The Alexander Technique addresses awareness very directly. Developing awareness of the body’s felt sense of itself is the first principle learned by new students and awareness is encouraged to grow and develop over time. Awareness is developed through the Technique in basically three ways. First, the teacher helps the student understand the importance of paying attention to one’s own body. So many people’s lives now are filled with distractions of every kind that simply noticing internal physical sensations can seem trivial, unimportant and even downright boring. However, our bodies are our birthright. For both singing and the Alexander Technique, the ability to notice exactly what sensations are occurring inside one’s body is extremely important. By hearing a teacher emphasize the importance of awareness and create a situation conducive to focusing on awareness, a student can begin to open to an even fuller experience of that internal landscape of felt awareness.
Second, the teacher builds awareness skills by verbally encouraging the student to learn to pay attention to his or her body. This is done both specifically for different parts of the body, for the body as a whole and how the body is coordinated. Awareness is a skill that can be learned and deepened. The Alexander Technique teaches students how to become more consciously aware of themselves, as layers of unnecessary tension drop away. By focusing on it as a practice in and of itself, students learn to become acute observers of their own bodies, while they are also participants, which is exactly the combination required for singers.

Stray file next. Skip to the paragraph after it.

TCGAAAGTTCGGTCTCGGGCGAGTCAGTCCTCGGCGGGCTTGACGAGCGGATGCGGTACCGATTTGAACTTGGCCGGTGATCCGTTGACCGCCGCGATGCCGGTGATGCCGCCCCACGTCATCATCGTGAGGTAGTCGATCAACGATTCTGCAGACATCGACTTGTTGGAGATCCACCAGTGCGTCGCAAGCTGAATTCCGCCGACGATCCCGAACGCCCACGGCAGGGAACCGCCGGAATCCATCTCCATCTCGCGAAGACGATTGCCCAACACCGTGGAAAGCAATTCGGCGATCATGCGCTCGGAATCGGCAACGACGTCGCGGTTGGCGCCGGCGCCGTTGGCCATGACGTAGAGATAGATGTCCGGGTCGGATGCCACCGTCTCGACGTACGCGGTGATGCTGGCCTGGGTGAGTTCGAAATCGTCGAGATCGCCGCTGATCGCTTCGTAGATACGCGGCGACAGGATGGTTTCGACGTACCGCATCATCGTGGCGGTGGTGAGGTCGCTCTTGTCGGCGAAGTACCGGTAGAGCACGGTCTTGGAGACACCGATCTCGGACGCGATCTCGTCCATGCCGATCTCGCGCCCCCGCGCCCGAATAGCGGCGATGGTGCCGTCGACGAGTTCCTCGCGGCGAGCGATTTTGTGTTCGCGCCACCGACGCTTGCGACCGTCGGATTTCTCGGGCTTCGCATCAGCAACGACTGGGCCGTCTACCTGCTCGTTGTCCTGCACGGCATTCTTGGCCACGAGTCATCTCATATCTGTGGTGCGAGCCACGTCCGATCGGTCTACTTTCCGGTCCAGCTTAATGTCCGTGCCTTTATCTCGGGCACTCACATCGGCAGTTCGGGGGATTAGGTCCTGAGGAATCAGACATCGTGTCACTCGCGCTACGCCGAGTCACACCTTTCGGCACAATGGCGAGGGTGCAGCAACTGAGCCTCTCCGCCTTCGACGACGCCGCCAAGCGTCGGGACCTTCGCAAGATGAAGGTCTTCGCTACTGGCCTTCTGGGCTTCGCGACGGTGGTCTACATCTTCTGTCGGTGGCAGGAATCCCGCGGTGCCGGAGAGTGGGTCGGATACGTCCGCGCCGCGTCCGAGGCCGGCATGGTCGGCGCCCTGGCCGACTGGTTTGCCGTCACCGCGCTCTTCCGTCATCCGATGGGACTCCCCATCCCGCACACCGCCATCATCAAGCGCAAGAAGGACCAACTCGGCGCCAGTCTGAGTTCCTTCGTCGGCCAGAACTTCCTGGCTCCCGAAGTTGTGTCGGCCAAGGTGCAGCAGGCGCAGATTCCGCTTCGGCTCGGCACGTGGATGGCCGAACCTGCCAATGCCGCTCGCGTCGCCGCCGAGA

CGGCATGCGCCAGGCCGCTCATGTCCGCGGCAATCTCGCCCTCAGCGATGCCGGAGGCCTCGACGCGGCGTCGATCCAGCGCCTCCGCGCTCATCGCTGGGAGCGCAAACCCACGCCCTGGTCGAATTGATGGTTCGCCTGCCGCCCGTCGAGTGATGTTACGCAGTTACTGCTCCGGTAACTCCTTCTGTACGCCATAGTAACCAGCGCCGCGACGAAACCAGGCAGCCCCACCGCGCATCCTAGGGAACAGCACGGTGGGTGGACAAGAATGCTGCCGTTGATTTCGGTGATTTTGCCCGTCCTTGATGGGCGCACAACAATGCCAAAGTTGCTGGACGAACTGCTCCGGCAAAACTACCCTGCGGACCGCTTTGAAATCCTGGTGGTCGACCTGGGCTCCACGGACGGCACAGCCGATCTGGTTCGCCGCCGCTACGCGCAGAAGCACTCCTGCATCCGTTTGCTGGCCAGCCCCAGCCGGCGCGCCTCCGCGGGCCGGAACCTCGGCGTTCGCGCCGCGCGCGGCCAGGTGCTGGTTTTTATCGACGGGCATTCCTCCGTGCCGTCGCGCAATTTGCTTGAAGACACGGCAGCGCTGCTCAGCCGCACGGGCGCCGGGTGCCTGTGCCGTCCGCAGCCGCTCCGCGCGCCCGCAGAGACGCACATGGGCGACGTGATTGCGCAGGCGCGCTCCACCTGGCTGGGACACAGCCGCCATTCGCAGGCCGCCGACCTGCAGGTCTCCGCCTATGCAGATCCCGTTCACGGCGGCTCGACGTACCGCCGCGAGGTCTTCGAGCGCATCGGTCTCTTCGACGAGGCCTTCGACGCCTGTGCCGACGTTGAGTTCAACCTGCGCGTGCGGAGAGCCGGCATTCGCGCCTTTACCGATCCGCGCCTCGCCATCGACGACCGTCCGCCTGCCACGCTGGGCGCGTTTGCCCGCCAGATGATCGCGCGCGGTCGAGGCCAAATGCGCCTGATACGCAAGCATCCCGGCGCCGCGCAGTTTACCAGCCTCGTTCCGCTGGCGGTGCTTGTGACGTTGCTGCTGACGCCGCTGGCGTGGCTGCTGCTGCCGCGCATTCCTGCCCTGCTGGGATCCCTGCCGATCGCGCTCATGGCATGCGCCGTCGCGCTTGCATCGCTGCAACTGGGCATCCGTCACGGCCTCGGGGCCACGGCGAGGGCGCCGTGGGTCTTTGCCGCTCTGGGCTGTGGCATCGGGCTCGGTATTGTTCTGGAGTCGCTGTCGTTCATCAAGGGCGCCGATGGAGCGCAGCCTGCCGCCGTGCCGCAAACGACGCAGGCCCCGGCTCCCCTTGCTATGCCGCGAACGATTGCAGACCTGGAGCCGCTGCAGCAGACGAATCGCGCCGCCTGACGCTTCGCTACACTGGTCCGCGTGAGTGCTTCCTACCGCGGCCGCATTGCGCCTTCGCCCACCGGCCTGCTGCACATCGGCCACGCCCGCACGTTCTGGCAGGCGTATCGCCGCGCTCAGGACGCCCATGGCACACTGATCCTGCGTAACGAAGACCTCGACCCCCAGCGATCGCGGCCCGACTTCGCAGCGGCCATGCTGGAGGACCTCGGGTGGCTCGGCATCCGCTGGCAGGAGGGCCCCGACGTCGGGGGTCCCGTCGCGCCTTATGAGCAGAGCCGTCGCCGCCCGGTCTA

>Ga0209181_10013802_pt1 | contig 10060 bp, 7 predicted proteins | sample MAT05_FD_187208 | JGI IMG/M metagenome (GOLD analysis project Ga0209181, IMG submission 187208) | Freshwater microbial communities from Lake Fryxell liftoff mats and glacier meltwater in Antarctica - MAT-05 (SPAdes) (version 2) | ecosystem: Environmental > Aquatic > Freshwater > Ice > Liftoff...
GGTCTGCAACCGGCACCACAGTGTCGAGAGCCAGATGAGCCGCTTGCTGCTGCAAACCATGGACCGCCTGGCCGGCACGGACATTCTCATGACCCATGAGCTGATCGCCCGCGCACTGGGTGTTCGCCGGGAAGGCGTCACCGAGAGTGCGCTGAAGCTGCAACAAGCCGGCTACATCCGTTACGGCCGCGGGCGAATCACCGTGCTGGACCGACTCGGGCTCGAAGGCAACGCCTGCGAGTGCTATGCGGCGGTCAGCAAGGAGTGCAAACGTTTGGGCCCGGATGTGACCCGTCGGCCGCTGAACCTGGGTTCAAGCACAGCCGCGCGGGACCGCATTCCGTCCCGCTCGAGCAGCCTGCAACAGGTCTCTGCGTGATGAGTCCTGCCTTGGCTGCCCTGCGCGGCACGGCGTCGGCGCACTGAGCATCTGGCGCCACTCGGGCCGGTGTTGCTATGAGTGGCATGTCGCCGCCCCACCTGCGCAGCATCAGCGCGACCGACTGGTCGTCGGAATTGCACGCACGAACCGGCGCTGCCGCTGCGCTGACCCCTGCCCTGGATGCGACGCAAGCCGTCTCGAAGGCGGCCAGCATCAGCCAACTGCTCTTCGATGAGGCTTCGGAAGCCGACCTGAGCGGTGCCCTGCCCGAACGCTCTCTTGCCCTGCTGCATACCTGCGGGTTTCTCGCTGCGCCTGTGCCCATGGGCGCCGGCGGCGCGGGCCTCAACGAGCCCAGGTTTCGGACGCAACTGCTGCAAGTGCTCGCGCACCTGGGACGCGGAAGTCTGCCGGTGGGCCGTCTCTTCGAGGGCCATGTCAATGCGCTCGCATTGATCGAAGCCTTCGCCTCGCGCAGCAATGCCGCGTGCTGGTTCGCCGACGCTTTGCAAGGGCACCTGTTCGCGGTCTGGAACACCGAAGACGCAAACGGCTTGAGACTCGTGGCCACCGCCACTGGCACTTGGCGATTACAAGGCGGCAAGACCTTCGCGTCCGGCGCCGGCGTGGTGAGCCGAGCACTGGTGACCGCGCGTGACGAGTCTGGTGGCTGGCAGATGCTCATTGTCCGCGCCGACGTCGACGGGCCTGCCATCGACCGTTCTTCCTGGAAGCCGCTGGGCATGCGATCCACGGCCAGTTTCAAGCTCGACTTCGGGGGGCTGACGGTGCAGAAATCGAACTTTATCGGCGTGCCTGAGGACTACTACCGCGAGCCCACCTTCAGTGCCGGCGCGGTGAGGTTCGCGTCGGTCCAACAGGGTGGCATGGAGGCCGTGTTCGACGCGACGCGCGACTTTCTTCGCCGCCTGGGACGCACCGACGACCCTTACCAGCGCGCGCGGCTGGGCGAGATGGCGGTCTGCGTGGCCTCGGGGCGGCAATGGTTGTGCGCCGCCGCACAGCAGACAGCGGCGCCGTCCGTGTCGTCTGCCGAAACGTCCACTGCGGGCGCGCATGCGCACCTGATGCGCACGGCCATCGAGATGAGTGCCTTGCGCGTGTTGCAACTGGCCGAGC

Thirdly, and most importantly, the Alexander Technique itself conveys, through hands-on from a teacher, a completely new sense of opening and freedom in the body that actually makes a student automatically more aware of that inner landscape of sensations. Suddenly, the body feels open, alive and accessible in a new and different way and students experience the three-dimensionality of their bodies. Our brains are biologically wired to notice changes of any type that occur, including those inside of our own bodies. As a student’s body frees and muscles release, the brain sends out a message of, “Pay attention!” and we become aware of that sensation of release and the area around it. As the student experiences more and more freedom through a series of lessons, the ability to notice very subtle shifts and feelings gets stronger and stronger and new awareness grow drastically. This allows students to get more feedback from their bodies in activity, including while singing. Studying the Alexander Technique essentially creates the paths and fields of the inner landscape, giving students who are also singers both an important head-start and an easier time identifying the signposts that are crucial for the singer’s learning process.